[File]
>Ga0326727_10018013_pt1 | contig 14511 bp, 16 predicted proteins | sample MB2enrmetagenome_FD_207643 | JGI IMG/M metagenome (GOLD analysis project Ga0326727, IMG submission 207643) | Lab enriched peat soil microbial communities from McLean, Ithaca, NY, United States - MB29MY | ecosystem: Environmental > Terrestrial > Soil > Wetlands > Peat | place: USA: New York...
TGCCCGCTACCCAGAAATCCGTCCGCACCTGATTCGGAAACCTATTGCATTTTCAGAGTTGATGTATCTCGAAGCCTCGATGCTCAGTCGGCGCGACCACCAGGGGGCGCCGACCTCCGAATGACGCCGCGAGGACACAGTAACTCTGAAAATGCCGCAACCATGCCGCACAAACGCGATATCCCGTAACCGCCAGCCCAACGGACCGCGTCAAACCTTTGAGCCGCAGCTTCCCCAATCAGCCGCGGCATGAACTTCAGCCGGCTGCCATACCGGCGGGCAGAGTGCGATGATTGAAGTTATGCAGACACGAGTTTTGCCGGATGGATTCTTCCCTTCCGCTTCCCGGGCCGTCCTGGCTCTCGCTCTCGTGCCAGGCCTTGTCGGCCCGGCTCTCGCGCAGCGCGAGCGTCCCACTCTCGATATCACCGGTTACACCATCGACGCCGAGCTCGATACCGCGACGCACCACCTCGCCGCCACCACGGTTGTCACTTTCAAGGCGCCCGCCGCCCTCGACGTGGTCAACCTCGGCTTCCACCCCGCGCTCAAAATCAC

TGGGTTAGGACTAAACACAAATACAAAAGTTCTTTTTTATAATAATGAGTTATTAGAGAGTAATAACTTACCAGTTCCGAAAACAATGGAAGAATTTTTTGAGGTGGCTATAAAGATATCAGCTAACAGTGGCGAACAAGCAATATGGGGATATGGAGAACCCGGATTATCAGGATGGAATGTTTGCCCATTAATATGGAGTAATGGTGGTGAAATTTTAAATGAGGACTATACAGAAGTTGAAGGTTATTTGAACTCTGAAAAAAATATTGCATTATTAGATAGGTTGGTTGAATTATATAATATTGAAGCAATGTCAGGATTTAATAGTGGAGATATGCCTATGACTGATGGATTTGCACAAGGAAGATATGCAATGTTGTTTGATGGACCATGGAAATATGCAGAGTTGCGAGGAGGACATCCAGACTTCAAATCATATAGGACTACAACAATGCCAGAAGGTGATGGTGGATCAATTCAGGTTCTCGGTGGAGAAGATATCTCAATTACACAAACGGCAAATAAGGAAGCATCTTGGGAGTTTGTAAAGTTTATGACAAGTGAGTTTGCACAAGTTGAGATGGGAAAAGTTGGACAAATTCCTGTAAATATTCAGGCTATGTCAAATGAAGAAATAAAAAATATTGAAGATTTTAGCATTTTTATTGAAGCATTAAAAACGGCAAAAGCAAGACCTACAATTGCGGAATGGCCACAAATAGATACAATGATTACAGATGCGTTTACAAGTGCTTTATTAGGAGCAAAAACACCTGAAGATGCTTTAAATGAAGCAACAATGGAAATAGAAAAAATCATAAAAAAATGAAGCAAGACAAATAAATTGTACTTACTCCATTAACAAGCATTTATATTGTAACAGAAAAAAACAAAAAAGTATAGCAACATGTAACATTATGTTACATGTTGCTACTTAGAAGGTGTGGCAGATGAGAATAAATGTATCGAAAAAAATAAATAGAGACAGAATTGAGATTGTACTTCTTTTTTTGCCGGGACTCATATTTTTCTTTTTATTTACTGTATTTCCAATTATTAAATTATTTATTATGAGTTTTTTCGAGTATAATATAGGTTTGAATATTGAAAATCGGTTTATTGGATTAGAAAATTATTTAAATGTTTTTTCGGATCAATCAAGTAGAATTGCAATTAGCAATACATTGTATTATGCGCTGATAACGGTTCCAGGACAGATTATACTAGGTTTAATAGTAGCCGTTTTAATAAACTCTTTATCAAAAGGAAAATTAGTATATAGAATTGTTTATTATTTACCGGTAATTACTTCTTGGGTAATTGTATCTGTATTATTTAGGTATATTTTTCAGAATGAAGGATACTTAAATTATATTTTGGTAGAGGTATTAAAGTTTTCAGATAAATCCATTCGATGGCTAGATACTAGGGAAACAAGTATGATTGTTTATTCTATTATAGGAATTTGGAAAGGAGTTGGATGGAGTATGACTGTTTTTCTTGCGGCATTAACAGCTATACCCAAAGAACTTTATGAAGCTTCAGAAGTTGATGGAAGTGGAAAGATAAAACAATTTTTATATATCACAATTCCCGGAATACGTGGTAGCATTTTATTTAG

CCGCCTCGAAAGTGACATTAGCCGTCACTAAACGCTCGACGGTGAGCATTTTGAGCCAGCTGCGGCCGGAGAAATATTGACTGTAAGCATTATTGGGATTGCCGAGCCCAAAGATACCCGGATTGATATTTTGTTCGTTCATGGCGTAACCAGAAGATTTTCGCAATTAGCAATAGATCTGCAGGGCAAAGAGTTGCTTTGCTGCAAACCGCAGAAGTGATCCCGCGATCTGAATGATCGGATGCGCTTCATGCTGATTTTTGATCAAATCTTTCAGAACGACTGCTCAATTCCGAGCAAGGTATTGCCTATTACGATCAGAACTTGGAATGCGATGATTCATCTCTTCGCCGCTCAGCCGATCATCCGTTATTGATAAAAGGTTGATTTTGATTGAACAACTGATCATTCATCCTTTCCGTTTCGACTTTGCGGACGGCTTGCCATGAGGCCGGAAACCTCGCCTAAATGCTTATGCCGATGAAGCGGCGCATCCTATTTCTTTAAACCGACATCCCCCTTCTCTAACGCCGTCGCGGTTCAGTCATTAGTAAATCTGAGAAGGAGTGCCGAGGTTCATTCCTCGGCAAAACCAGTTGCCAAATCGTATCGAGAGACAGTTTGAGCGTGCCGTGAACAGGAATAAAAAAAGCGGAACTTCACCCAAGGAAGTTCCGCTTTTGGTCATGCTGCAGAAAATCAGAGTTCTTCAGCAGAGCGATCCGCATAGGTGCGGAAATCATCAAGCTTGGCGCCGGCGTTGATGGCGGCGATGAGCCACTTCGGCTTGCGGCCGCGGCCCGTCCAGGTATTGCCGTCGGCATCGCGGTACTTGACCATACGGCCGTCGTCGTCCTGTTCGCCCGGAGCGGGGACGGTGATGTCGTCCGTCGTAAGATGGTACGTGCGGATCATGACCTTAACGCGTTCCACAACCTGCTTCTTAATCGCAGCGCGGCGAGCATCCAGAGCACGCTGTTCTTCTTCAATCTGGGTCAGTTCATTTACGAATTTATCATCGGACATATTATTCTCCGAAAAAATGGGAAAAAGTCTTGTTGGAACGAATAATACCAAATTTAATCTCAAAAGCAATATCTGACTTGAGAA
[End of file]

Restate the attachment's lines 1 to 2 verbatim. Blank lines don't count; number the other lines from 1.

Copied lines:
>Ga0326727_10018013_pt1 | contig 14511 bp, 16 predicted proteins | sample MB2enrmetagenome_FD_207643 | JGI IMG/M metagenome (GOLD analysis project Ga0326727, IMG submission 207643) | Lab enriched peat soil microbial communities from McLean, Ithaca, NY, United States - MB29MY | ecosystem: Environmental > Terrestrial > Soil > Wetlands > Peat | place: USA: New York...
TGCCCGCTACCCAGAAATCCGTCCGCACCTGATTCGGAAACCTATTGCATTTTCAGAGTTGATGTATCTCGAAGCCTCGATGCTCAGTCGGCGCGACCACCAGGGGGCGCCGACCTCCGAATGACGCCGCGAGGACACAGTAACTCTGAAAATGCCGCAACCATGCCGCACAAACGCGATATCCCGTAACCGCCAGCCCAACGGACCGCGTCAAACCTTTGAGCCGCAGCTTCCCCAATCAGCCGCGGCATGAACTTCAGCCGGCTGCCATACCGGCGGGCAGAGTGCGATGATTGAAGTTATGCAGACACGAGTTTTGCCGGATGGATTCTTCCCTTCCGCTTCCCGGGCCGTCCTGGCTCTCGCTCTCGTGCCAGGCCTTGTCGGCCCGGCTCTCGCGCAGCGCGAGCGTCCCACTCTCGATATCACCGGTTACACCATCGACGCCGAGCTCGATACCGCGACGCACCACCTCGCCGCCACCACGGTTGTCACTTTCAAGGCGCCCGCCGCCCTCGACGTGGTCAACCTCGGCTTCCACCCCGCGCTCAAAATCAC